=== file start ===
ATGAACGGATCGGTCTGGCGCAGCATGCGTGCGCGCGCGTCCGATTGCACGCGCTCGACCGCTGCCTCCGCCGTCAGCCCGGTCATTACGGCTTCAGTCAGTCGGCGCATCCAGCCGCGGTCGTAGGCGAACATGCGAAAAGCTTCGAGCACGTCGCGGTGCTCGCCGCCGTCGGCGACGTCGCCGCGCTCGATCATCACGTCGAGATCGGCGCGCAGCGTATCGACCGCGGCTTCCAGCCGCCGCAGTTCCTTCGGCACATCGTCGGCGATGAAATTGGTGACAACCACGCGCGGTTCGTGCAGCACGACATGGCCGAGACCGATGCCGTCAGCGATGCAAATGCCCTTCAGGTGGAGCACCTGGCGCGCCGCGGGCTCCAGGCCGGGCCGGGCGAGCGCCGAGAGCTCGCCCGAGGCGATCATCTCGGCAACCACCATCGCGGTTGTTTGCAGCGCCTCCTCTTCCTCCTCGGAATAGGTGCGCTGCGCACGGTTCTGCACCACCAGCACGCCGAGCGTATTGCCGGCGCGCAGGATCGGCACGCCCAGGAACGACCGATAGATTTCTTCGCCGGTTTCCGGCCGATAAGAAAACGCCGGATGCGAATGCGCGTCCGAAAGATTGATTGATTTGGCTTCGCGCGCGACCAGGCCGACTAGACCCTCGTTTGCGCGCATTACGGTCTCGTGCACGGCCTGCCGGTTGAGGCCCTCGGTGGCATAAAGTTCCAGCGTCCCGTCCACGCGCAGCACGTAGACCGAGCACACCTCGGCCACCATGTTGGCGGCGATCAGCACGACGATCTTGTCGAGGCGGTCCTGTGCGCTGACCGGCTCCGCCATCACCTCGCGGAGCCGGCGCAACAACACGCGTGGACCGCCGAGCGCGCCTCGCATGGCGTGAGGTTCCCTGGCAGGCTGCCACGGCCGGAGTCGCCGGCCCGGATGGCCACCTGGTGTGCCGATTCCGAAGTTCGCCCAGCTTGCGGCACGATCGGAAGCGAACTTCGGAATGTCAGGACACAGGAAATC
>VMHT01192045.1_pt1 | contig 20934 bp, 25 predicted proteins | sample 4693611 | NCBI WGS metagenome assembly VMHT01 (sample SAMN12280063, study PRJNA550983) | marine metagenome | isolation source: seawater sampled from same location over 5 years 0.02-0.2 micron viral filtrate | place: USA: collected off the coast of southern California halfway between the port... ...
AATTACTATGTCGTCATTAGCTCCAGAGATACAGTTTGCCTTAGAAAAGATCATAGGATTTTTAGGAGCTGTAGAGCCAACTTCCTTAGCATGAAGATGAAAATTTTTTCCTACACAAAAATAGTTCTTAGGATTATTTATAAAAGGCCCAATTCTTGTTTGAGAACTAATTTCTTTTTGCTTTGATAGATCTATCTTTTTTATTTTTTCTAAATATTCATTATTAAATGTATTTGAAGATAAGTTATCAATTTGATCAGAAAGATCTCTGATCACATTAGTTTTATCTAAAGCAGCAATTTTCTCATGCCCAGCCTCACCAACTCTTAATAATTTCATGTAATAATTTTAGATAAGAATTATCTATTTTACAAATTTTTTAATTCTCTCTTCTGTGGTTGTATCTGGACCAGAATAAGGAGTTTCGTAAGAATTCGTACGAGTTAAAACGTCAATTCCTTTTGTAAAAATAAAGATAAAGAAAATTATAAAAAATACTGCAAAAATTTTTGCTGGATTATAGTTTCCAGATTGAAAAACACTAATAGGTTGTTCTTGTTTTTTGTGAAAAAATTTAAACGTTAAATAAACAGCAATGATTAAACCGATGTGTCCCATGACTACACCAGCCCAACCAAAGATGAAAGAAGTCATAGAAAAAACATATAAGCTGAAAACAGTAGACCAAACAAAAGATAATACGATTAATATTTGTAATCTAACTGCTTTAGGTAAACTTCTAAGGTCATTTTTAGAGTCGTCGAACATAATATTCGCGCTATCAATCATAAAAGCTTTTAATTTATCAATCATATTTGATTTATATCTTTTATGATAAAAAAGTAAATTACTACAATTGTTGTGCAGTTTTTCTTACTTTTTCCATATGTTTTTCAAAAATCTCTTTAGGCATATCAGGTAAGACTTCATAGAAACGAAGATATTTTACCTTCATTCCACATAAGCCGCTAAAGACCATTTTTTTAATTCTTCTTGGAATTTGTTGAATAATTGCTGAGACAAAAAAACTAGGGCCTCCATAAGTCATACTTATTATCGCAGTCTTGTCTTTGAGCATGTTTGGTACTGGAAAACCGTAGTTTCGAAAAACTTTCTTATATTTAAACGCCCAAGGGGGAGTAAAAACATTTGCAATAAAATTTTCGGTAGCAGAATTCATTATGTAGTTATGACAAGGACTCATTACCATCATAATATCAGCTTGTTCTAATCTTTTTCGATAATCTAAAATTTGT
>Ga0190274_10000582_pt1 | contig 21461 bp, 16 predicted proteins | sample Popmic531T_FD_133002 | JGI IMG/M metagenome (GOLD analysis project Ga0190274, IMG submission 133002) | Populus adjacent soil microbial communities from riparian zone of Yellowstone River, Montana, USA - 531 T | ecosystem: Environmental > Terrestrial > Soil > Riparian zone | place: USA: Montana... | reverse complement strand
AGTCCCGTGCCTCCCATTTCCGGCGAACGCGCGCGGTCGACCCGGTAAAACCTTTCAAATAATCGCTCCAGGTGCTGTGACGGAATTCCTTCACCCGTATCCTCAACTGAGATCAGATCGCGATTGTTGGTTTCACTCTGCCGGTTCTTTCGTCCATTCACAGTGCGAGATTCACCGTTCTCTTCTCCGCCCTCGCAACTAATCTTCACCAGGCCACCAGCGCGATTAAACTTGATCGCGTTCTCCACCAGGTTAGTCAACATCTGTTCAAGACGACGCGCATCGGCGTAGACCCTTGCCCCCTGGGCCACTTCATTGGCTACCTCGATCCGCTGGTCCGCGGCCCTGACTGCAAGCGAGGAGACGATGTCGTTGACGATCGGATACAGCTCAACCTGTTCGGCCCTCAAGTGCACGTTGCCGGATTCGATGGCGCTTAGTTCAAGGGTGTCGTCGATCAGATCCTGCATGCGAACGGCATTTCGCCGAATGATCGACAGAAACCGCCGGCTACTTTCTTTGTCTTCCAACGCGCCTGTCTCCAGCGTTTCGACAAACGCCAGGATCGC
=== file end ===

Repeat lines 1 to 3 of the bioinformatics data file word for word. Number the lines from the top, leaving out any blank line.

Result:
ATGAACGGATCGGTCTGGCGCAGCATGCGTGCGCGCGCGTCCGATTGCACGCGCTCGACCGCTGCCTCCGCCGTCAGCCCGGTCATTACGGCTTCAGTCAGTCGGCGCATCCAGCCGCGGTCGTAGGCGAACATGCGAAAAGCTTCGAGCACGTCGCGGTGCTCGCCGCCGTCGGCGACGTCGCCGCGCTCGATCATCACGTCGAGATCGGCGCGCAGCGTATCGACCGCGGCTTCCAGCCGCCGCAGTTCCTTCGGCACATCGTCGGCGATGAAATTGGTGACAACCACGCGCGGTTCGTGCAGCACGACATGGCCGAGACCGATGCCGTCAGCGATGCAAATGCCCTTCAGGTGGAGCACCTGGCGCGCCGCGGGCTCCAGGCCGGGCCGGGCGAGCGCCGAGAGCTCGCCCGAGGCGATCATCTCGGCAACCACCATCGCGGTTGTTTGCAGCGCCTCCTCTTCCTCCTCGGAATAGGTGCGCTGCGCACGGTTCTGCACCACCAGCACGCCGAGCGTATTGCCGGCGCGCAGGATCGGCACGCCCAGGAACGACCGATAGATTTCTTCGCCGGTTTCCGGCCGATAAGAAAACGCCGGATGCGAATGCGCGTCCGAAAGATTGATTGATTTGGCTTCGCGCGCGACCAGGCCGACTAGACCCTCGTTTGCGCGCATTACGGTCTCGTGCACGGCCTGCCGGTTGAGGCCCTCGGTGGCATAAAGTTCCAGCGTCCCGTCCACGCGCAGCACGTAGACCGAGCACACCTCGGCCACCATGTTGGCGGCGATCAGCACGACGATCTTGTCGAGGCGGTCCTGTGCGCTGACCGGCTCCGCCATCACCTCGCGGAGCCGGCGCAACAACACGCGTGGACCGCCGAGCGCGCCTCGCATGGCGTGAGGTTCCCTGGCAGGCTGCCACGGCCGGAGTCGCCGGCCCGGATGGCCACCTGGTGTGCCGATTCCGAAGTTCGCCCAGCTTGCGGCACGATCGGAAGCGAACTTCGGAATGTCAGGACACAGGAAATC
>VMHT01192045.1_pt1 | contig 20934 bp, 25 predicted proteins | sample 4693611 | NCBI WGS metagenome assembly VMHT01 (sample SAMN12280063, study PRJNA550983) | marine metagenome | isolation source: seawater sampled from same location over 5 years 0.02-0.2 micron viral filtrate | place: USA: collected off the coast of southern California halfway between the port... ...
AATTACTATGTCGTCATTAGCTCCAGAGATACAGTTTGCCTTAGAAAAGATCATAGGATTTTTAGGAGCTGTAGAGCCAACTTCCTTAGCATGAAGATGAAAATTTTTTCCTACACAAAAATAGTTCTTAGGATTATTTATAAAAGGCCCAATTCTTGTTTGAGAACTAATTTCTTTTTGCTTTGATAGATCTATCTTTTTTATTTTTTCTAAATATTCATTATTAAATGTATTTGAAGATAAGTTATCAATTTGATCAGAAAGATCTCTGATCACATTAGTTTTATCTAAAGCAGCAATTTTCTCATGCCCAGCCTCACCAACTCTTAATAATTTCATGTAATAATTTTAGATAAGAATTATCTATTTTACAAATTTTTTAATTCTCTCTTCTGTGGTTGTATCTGGACCAGAATAAGGAGTTTCGTAAGAATTCGTACGAGTTAAAACGTCAATTCCTTTTGTAAAAATAAAGATAAAGAAAATTATAAAAAATACTGCAAAAATTTTTGCTGGATTATAGTTTCCAGATTGAAAAACACTAATAGGTTGTTCTTGTTTTTTGTGAAAAAATTTAAACGTTAAATAAACAGCAATGATTAAACCGATGTGTCCCATGACTACACCAGCCCAACCAAAGATGAAAGAAGTCATAGAAAAAACATATAAGCTGAAAACAGTAGACCAAACAAAAGATAATACGATTAATATTTGTAATCTAACTGCTTTAGGTAAACTTCTAAGGTCATTTTTAGAGTCGTCGAACATAATATTCGCGCTATCAATCATAAAAGCTTTTAATTTATCAATCATATTTGATTTATATCTTTTATGATAAAAAAGTAAATTACTACAATTGTTGTGCAGTTTTTCTTACTTTTTCCATATGTTTTTCAAAAATCTCTTTAGGCATATCAGGTAAGACTTCATAGAAACGAAGATATTTTACCTTCATTCCACATAAGCCGCTAAAGACCATTTTTTTAATTCTTCTTGGAATTTGTTGAATAATTGCTGAGACAAAAAAACTAGGGCCTCCATAAGTCATACTTATTATCGCAGTCTTGTCTTTGAGCATGTTTGGTACTGGAAAACCGTAGTTTCGAAAAACTTTCTTATATTTAAACGCCCAAGGGGGAGTAAAAACATTTGCAATAAAATTTTCGGTAGCAGAATTCATTATGTAGTTATGACAAGGACTCATTACCATCATAATATCAGCTTGTTCTAATCTTTTTCGATAATCTAAAATTTGT